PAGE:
Seeing her position on these issues evolve over time gives me hope that she will also be the kind of leader who, as Bill McKibben wrote in a recent email to supporters, we can “pressure” to move towards the left of the center space she holds.

Like Barack Obama, Hillary Clinton is striving to represent “all Americans,” and let’s admit that that category includes the frackers and the assault weapons enthusiasts as well as the environmentalists and the peaceniks. For a leader, holding the center ground in the midst of such fractious, strong-willed constituencies can be exhausting, especially as you are doomed to fully please no one.

But this is the kind of leader a big, complex democracy like America needs. Someone who can sit calmly in the center of the storm and keep the ship of state moving forward, as President Obama has done despite the obnoxious Republican obstructionism in Congress.

Hillary Clinton has the advantage of being deeply steeped in Congressional politics, as well as gubernatorial politics and international politics—as she reminded us in her convention speech, she is no stranger to public life. Almost twelve years as the wife of the Governor of Arkansas, eight years as First Lady of the United States (and not the kind of first lady who just bakes cookies and chooses china patterns); eight years as Senator of New York; and four years as Secretary of State.

As President Obama said in his own super-moving convention speech, there has never been a candidate as well-prepared as Hillary Rodham Clinton to assume the presidency of the United States.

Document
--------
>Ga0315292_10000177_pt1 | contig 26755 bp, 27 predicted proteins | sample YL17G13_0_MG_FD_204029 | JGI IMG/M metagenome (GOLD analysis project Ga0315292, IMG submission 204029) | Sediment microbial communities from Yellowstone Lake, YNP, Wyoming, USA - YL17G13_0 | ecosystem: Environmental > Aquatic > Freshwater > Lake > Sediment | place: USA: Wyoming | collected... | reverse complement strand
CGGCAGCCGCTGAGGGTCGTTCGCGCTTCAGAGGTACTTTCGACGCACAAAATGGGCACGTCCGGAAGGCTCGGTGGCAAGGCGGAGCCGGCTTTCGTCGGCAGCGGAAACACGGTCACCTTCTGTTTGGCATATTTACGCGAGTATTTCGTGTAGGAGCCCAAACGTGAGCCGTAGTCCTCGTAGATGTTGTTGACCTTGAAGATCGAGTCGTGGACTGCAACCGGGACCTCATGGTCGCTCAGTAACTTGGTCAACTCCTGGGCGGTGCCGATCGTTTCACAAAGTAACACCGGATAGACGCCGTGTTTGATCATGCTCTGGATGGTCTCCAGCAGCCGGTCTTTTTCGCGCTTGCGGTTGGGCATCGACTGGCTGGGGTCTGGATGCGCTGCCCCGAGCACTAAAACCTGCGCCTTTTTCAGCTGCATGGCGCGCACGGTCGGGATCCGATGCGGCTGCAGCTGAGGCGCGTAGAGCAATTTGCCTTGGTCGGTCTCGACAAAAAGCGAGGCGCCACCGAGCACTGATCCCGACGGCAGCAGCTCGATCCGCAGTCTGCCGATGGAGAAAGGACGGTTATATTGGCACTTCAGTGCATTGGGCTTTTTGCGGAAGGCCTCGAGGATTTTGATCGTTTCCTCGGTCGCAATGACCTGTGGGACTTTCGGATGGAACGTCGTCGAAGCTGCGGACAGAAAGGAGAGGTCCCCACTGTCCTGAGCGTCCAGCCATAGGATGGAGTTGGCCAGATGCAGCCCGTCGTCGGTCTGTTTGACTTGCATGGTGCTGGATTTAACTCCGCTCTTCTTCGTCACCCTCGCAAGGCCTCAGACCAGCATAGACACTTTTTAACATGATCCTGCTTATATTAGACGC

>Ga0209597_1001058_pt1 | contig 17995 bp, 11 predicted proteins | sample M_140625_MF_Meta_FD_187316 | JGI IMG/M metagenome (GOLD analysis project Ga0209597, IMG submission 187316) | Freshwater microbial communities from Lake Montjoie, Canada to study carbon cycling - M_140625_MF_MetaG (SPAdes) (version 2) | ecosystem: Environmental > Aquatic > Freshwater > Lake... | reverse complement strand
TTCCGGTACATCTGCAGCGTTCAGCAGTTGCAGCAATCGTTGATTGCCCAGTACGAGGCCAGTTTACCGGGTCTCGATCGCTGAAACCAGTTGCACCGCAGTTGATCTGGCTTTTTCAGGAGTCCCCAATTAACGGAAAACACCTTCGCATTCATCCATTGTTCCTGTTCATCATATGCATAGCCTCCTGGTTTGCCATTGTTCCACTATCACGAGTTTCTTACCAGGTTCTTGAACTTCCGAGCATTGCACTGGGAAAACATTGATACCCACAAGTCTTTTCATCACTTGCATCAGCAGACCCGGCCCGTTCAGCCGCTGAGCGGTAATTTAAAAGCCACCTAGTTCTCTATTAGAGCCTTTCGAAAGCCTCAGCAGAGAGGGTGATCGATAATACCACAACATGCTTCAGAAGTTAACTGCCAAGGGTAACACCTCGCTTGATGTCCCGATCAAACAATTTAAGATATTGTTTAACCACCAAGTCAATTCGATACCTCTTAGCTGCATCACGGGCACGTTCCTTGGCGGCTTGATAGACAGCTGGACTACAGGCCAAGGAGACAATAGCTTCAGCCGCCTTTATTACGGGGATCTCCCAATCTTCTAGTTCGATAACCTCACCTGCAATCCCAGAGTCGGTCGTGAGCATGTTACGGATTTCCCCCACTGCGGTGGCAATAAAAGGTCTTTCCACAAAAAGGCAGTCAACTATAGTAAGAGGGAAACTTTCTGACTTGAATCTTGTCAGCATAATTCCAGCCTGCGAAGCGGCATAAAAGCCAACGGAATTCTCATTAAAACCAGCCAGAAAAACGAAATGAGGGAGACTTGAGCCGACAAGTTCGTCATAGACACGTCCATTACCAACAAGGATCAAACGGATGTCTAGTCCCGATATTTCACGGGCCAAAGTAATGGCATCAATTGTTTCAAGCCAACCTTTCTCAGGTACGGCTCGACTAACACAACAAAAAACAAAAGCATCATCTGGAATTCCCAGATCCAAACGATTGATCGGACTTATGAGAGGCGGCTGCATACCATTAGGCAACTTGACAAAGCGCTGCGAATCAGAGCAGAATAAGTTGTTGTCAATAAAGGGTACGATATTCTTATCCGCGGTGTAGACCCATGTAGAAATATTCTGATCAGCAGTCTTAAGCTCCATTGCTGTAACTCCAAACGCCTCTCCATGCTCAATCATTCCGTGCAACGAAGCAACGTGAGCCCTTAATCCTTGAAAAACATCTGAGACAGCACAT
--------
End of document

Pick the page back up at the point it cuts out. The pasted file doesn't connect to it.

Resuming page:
I believe that she will be an effective leader who will be able to get things done in Congress. It is up to us, her constituents, to let her know loud and clear how we want her to represent us.

That is where the Bernie revolution must get back into gear. We can’t sulk on the sidelines and refuse to vote! Now more than ever we must engage relentlessly with the powers that be, rejoicing in successes (like pushing Wasserman Schultz out of the party leadership) and continuing to let the Democratic Party know that if it wants our votes, it has to walk the walk of its democratic principles.

Hillary is right, “we are stronger together.” The Democratic Convention (unlike the RNC) showed an inspiring range of people coming together—people of all ethnicities and religions, all kinds of people standing together under that big tent to participate in steering our country into safer waters.

I was so glad to hear Hillary say clearly that she intends to work through policy to ensure that the rich, including Wall Street and corporations, start standing with the vast majority of Americans who are struggling to make ends meet. Clearly, she has heard Bernie Sanders and his millions of supporters. We will need to hold her to her promises.